Given that it has been about three weeks since I last wrote about the UK's Department for Work & Pensions, I was just starting to relax and think that maybe – just maybe – 2014 was going to be different and I would have some respite from covering the department's ongoing troubles. No such luck it seems. As I stepped off a plane in Barcelona yesterday, I received a tweet from an industry chum that linked to a Guardian story, which outlined how the paper has seen a leaked document of an internal review carried out jointly by the Cabinet Office and the Treasury.
The document states that the government's ambitious welfare reform strategy is at risk because of the severity of cuts being imposed on State Secretary Iain Duncan Smith's department.
The good news first – Universal Credit, the government's flagship welfare reform project that aims to merge a number of benefits into one new system, which has been plagued by set-backs and problems, is not part of the review and cannot be included in the comments made within this story. That's not to say that the Universal Credit project isn't at risk, given recent reports that it might be scaled back after the general election and the digital system being developed is woefully understaffed – but, for once, this story ISN'T about Universal Credit.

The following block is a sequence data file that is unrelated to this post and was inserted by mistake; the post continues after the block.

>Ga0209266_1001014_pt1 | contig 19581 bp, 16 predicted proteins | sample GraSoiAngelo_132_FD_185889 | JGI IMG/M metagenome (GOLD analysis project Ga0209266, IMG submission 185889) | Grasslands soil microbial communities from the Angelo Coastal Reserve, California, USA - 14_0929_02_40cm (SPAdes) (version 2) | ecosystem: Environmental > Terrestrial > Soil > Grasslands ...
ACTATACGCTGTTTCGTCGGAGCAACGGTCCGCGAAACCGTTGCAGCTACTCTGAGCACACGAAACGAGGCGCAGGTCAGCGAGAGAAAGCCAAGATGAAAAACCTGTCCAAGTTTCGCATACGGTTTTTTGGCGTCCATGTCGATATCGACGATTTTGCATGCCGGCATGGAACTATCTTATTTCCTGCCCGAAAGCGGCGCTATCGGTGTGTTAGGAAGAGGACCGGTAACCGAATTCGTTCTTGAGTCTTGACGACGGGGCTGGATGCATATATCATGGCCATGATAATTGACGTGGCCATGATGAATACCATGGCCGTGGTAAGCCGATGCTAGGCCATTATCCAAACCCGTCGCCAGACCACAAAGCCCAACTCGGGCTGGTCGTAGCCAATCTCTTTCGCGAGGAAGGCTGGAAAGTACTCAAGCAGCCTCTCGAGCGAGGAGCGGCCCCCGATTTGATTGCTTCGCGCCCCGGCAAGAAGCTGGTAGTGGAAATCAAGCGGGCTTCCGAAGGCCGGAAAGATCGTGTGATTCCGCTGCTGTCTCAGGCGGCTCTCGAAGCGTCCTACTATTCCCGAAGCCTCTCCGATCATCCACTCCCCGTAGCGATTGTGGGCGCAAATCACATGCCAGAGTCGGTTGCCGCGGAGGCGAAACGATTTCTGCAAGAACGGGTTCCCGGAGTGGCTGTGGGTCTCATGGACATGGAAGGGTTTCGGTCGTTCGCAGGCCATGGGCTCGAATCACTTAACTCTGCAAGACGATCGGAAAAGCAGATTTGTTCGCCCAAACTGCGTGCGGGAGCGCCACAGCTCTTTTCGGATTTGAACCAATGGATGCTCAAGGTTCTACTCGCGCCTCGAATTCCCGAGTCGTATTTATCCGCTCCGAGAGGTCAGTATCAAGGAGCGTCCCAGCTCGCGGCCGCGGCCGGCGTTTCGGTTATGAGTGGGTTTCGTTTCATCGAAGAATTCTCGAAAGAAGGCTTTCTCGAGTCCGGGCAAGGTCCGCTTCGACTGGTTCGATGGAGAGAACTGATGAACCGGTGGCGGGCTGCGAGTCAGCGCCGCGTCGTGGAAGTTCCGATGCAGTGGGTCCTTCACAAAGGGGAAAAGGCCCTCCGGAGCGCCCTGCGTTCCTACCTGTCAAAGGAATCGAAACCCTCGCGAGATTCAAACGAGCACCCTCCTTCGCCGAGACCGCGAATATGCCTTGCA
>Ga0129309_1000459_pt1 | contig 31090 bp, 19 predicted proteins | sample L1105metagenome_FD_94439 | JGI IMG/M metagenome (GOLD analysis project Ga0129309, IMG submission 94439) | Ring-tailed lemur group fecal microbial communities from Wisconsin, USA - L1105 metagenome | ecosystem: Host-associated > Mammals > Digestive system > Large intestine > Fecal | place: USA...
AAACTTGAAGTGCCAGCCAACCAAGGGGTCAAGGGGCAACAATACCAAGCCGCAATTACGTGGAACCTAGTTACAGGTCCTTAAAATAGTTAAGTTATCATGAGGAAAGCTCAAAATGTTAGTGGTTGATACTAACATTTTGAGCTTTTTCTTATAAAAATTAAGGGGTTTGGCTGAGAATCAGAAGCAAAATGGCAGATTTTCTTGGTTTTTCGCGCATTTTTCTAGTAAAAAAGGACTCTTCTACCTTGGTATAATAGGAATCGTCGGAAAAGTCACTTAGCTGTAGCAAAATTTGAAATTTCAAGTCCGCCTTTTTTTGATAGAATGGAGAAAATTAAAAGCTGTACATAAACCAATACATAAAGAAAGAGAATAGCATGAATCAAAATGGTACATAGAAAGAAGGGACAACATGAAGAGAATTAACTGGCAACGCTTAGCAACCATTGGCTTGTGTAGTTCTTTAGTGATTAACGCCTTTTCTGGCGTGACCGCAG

However, that somewhat tepid good news has been marred by the revelations that even though DWP has made £2 billion of savings since 2009, future cuts of over £1 billion over the next two years could jeopardise the department's capacity to roll out reforms, including those of pensions, child maintenance and disability benefits.
The Guardian reports that all of the cuts so far have been relatively straightforward, but the review found that further savings can only be achieved via radical measures – such as outsourcing core services to the private sector, investing heavily in new IT systems and moving to digital-only customer services. It adds that going too far and too fast on the the efficiency savings “risks stymieing” the quality and effectiveness of DWP's services, which will in the end “lead to increased overall costs”.
“DWP faces a massive challenge to plan in a way that allows the department to live within its spending envelope,” states the report.
A double blow